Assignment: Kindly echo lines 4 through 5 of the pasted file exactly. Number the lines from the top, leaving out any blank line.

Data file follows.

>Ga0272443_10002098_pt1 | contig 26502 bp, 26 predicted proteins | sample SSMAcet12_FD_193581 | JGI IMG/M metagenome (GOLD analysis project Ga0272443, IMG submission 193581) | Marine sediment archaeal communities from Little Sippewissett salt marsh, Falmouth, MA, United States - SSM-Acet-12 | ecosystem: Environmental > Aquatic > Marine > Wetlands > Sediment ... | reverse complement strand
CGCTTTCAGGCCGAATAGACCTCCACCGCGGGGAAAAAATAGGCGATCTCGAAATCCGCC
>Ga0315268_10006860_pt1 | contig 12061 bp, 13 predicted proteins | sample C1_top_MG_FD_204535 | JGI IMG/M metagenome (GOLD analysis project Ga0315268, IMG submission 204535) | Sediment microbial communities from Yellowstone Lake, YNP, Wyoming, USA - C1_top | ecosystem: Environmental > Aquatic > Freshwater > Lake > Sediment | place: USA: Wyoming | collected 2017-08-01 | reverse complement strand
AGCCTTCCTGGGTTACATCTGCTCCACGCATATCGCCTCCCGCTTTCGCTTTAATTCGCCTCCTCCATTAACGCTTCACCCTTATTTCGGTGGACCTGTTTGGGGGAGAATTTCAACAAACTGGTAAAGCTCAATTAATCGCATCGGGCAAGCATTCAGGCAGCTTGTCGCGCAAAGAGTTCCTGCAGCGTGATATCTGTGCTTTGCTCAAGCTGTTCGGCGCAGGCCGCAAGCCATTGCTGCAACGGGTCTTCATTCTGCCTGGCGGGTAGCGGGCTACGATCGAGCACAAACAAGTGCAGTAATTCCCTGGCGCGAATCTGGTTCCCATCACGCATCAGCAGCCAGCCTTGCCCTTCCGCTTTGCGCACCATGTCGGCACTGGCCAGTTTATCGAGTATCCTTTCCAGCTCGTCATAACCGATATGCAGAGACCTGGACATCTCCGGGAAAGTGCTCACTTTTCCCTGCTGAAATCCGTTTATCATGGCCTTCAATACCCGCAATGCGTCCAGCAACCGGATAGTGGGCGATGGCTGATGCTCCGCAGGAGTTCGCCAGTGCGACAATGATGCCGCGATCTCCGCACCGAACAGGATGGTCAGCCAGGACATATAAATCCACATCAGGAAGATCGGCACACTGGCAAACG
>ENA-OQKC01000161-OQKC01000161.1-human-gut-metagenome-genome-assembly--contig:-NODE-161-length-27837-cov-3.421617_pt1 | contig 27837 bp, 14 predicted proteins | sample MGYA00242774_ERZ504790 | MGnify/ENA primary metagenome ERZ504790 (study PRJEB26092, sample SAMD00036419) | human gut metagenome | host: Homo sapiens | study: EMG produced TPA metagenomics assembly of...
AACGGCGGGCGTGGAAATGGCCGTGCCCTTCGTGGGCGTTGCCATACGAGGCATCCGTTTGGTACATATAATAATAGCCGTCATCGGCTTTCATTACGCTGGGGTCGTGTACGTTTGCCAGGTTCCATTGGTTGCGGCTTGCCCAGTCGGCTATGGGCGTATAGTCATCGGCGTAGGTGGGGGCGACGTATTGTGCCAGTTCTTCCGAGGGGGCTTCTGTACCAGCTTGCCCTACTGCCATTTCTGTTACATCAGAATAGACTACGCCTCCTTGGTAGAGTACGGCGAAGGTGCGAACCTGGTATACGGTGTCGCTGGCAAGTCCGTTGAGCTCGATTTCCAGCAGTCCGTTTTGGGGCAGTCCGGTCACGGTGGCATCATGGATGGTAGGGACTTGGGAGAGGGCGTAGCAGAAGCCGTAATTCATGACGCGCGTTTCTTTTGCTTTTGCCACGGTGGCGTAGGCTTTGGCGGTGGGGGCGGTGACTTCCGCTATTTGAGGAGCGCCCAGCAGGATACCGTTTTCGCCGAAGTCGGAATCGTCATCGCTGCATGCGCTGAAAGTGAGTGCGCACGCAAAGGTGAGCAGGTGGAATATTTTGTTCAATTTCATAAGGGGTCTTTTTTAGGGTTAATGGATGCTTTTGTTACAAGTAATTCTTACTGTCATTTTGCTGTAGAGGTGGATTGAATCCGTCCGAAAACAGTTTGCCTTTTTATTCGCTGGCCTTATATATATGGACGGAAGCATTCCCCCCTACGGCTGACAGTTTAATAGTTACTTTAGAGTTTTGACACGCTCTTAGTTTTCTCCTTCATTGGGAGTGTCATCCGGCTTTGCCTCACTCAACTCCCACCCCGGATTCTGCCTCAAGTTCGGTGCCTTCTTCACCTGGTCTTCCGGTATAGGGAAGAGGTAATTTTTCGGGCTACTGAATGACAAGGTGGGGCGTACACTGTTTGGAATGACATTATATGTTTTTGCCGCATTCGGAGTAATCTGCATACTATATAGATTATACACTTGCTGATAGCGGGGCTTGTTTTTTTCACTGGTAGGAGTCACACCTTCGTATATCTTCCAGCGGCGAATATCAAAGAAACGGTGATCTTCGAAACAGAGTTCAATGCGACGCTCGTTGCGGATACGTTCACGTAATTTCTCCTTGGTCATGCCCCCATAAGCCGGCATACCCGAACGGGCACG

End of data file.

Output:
AGCCTTCCTGGGTTACATCTGCTCCACGCATATCGCCTCCCGCTTTCGCTTTAATTCGCCTCCTCCATTAACGCTTCACCCTTATTTCGGTGGACCTGTTTGGGGGAGAATTTCAACAAACTGGTAAAGCTCAATTAATCGCATCGGGCAAGCATTCAGGCAGCTTGTCGCGCAAAGAGTTCCTGCAGCGTGATATCTGTGCTTTGCTCAAGCTGTTCGGCGCAGGCCGCAAGCCATTGCTGCAACGGGTCTTCATTCTGCCTGGCGGGTAGCGGGCTACGATCGAGCACAAACAAGTGCAGTAATTCCCTGGCGCGAATCTGGTTCCCATCACGCATCAGCAGCCAGCCTTGCCCTTCCGCTTTGCGCACCATGTCGGCACTGGCCAGTTTATCGAGTATCCTTTCCAGCTCGTCATAACCGATATGCAGAGACCTGGACATCTCCGGGAAAGTGCTCACTTTTCCCTGCTGAAATCCGTTTATCATGGCCTTCAATACCCGCAATGCGTCCAGCAACCGGATAGTGGGCGATGGCTGATGCTCCGCAGGAGTTCGCCAGTGCGACAATGATGCCGCGATCTCCGCACCGAACAGGATGGTCAGCCAGGACATATAAATCCACATCAGGAAGATCGGCACACTGGCAAACG
>ENA-OQKC01000161-OQKC01000161.1-human-gut-metagenome-genome-assembly--contig:-NODE-161-length-27837-cov-3.421617_pt1 | contig 27837 bp, 14 predicted proteins | sample MGYA00242774_ERZ504790 | MGnify/ENA primary metagenome ERZ504790 (study PRJEB26092, sample SAMD00036419) | human gut metagenome | host: Homo sapiens | study: EMG produced TPA metagenomics assembly of...